The weather, cloudy for most of the day, was rapidly improving and by the time I had to start it was almost clear, with the only surviving clouds… exactly where I did NOT want them: East! Thanks, Mr. Murphy.

Waiting for the Supermoon in Rome: cloudy! - 20 Mar. 2019

Waiting for the Supermoon in Rome: cloudy! – 20 Mar. 2019

Despite the clouds, I decided to start the live feed, being confident the Moon was going to show sometime soon. It took 40 minutes or so to see a glimpse of the Equinox Supermoon and at that time the satellite was relatively high above Rome and the night was quickly coming.

The Supermoon finally showed in the evening evening, while the twilight was quickly fading.

The Supermoon finally showed in the evening evening, while the twilight was quickly fading.

The live streaming was an amazing success, with more than 80,000 individuals joining it from all around the planet. At the end o f this post, please find the recorded live streaming.

Of course, I already decided to wake up very early in the morning, to grab the Supermoon when it was leaving, setting at dawn. This also because weather forecasts was quite optimistic for the morning. Of course, I did calculate a few things to find the right place from where the Moon could be seen together with something special from Rome. I selected the legendary St. Peter’s Dome as the monument I wanted and, from there, I managed to find from where I could see the Moon passing behind the lantern of the mentioned dome.

* Do you want a print of our photos? Click here! *

It happened to be a place close to Castel Sant’Angelo, which I reached very early in the morning, to have enough time to properly setup my imaging gear. It resulted to be a nice choice.

The Supermoon reflects to the Tiber while it sets at dawn - 21 Mar. 2019

The Supermoon reflects to the Tiber while it sets at dawn – 21 Mar. 2019

Minute after minute, our satellite got lower and lower, while the sky lit. It was a continuously evolving scenario, one of the best sight I had recently, with the Tiber river being part of the scenery.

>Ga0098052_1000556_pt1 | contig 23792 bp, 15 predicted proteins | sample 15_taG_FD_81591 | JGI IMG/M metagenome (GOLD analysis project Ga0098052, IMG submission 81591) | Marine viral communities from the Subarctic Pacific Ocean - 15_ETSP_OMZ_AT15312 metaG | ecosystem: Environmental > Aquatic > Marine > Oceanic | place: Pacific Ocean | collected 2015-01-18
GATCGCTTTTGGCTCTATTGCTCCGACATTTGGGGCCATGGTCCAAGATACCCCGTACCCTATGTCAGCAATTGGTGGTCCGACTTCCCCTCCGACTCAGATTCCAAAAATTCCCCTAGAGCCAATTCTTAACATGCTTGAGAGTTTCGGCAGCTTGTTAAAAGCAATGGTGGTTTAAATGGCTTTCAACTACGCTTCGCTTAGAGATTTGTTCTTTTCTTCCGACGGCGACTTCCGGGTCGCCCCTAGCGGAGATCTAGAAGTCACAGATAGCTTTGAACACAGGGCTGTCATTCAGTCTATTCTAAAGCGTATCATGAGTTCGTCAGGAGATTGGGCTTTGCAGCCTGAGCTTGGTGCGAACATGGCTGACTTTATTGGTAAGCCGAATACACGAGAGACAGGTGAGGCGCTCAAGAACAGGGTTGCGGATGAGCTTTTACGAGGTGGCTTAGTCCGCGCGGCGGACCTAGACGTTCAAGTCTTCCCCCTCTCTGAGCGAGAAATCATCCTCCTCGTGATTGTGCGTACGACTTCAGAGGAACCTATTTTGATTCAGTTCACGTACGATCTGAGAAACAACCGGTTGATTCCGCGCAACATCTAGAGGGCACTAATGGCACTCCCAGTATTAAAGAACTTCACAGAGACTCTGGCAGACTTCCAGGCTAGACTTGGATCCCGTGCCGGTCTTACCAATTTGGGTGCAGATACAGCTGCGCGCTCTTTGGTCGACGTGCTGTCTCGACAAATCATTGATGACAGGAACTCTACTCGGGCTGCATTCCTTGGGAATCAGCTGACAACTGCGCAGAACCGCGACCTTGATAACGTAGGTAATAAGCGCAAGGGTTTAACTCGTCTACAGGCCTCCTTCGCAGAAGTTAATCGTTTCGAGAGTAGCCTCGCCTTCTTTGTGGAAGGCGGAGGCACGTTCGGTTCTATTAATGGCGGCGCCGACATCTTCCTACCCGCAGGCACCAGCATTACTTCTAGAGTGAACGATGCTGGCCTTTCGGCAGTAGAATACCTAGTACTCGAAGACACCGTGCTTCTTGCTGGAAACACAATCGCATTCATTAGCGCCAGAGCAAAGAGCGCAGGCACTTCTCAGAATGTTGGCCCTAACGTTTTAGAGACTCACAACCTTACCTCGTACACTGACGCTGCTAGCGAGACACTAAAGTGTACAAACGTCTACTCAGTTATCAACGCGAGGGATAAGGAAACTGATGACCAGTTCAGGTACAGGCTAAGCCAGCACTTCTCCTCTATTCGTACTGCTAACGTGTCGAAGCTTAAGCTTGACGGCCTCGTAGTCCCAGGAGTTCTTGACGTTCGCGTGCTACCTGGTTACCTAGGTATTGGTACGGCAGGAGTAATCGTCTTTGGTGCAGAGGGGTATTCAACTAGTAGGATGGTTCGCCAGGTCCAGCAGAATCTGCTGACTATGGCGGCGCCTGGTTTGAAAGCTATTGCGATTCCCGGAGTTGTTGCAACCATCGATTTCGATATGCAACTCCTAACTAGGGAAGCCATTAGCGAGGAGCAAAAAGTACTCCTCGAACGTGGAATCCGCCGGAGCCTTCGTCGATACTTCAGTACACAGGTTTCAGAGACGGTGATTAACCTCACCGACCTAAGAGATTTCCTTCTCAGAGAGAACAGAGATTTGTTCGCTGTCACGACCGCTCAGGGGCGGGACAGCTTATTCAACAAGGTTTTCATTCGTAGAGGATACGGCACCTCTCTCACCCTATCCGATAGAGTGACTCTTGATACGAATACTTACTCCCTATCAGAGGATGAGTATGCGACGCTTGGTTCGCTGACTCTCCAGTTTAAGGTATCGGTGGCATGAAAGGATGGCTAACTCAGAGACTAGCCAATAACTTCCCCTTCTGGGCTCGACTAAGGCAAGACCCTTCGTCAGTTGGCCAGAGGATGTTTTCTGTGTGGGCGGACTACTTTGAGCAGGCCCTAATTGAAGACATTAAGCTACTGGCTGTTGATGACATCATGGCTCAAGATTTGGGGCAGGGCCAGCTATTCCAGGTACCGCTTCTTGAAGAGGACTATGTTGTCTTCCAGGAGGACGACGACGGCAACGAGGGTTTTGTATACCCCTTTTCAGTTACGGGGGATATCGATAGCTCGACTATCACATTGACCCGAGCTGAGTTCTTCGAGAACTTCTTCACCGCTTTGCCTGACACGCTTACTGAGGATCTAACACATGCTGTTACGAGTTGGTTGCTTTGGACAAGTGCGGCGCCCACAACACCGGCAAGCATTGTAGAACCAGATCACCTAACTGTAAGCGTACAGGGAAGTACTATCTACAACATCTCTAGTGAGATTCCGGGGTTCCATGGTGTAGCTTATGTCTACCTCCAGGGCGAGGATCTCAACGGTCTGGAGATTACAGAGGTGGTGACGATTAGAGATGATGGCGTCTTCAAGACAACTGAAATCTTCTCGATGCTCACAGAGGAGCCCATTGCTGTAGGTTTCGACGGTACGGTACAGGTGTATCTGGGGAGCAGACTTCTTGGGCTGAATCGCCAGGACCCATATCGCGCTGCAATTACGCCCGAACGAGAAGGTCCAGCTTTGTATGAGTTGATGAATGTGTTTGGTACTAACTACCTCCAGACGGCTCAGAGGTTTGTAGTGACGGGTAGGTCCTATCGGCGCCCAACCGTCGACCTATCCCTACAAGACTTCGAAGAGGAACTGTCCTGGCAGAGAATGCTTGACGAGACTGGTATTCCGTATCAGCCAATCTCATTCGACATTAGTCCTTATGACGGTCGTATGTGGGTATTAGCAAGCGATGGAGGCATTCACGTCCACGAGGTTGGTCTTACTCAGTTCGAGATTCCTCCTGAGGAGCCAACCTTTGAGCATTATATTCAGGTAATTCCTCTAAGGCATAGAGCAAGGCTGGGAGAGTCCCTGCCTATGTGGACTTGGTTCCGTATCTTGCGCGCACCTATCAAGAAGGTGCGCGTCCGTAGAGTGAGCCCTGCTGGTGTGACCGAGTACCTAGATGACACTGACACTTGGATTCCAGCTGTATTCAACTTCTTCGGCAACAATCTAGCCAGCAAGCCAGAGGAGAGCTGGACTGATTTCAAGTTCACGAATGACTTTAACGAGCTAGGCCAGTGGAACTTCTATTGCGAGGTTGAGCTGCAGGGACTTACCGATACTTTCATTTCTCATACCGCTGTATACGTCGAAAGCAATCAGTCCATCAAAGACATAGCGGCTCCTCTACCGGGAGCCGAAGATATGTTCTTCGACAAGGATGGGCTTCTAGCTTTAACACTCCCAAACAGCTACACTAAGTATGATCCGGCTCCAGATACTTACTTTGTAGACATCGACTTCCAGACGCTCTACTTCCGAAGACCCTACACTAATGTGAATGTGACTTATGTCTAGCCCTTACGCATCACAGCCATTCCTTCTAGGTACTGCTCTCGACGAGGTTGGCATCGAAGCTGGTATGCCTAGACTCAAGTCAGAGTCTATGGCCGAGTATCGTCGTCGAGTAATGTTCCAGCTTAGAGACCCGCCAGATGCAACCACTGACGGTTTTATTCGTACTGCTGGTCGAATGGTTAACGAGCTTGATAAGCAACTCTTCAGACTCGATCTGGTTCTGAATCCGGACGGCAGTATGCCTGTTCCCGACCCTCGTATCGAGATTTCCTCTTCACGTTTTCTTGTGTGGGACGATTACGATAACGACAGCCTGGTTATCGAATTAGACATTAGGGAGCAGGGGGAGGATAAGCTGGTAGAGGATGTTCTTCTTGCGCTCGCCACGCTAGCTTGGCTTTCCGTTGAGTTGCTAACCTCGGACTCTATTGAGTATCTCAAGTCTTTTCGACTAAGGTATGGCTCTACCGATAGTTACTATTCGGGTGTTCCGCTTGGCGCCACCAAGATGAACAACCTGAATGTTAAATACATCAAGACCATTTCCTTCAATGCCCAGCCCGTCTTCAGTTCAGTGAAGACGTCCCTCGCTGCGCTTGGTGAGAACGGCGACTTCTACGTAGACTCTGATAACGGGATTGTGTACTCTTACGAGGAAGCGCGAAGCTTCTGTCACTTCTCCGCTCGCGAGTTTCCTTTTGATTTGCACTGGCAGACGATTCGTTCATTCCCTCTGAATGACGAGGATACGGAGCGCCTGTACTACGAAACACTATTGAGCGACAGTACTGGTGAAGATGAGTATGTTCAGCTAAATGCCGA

* Do you want a print of our photos? Click here! *

Behind the Basilica, the so-called “Venus belt” was well visible, as an horizontal band with its typical pink hue. This always fascinating feature is due to the shadow that the Earth casts to its atmosphere: at dawn, it seems to fall down like a curtain, as sunset approaches.

Minute after minute, the Moon gets lower, ready to meet the Dome

Minute after minute, the Moon gets lower, ready to meet the Dome

It is incredible to note how fast the Moon seems to move once you have a terrestrial reference element in the foreground. While approaching St. Peter’s Dome, I could almost note this apparent motion in real time: how many rhythms are at work all around, if you just look!

The Moon is reaching the Dome's lantern, as expected from the place selected to shoot the images

The Moon is reaching the Dome’s lantern, as expected from the place selected to shoot the images

Seeing the Moon passing just behind the dome’s lantern was super. I caught this already in the past, from a different place (from where the Dome was farthest and the lantern consequently “smaller” compared to the Moon), I was so happy to see it again.

* Do you want a print of our photos? Click here! *

The Supermoon hides behind St. Peter's dome lantern, at last.

The Supermoon hides behind St. Peter’s dome lantern, at last.

In a few minutes, the Supermoon was in between the big dome and one of the smaller ones, something I had been waiting for a few weeks. Meantime, the Sun rose and its light dressed the stunning Basilica with a unique color.

Mother and Daughter: the large and the small domes play with the Moon

Mother and Daughter: the large and the small domes play with the Moon

* Do you want a print of our photos? Click here! *

Well, I must admit it was hard to say goodbye to this unique show. You can see something like this hundreds of times, but once done, you are already checking when you can redo it.

In the light of the considerations at the beginning, I included this event as part of the “Dark Skies for All” program by the International Astronomical Union, proudly being an Ambassador of the project itself.

Below you can find the podcast from the live feed

Be ready: the next cosmic journey is coming soon!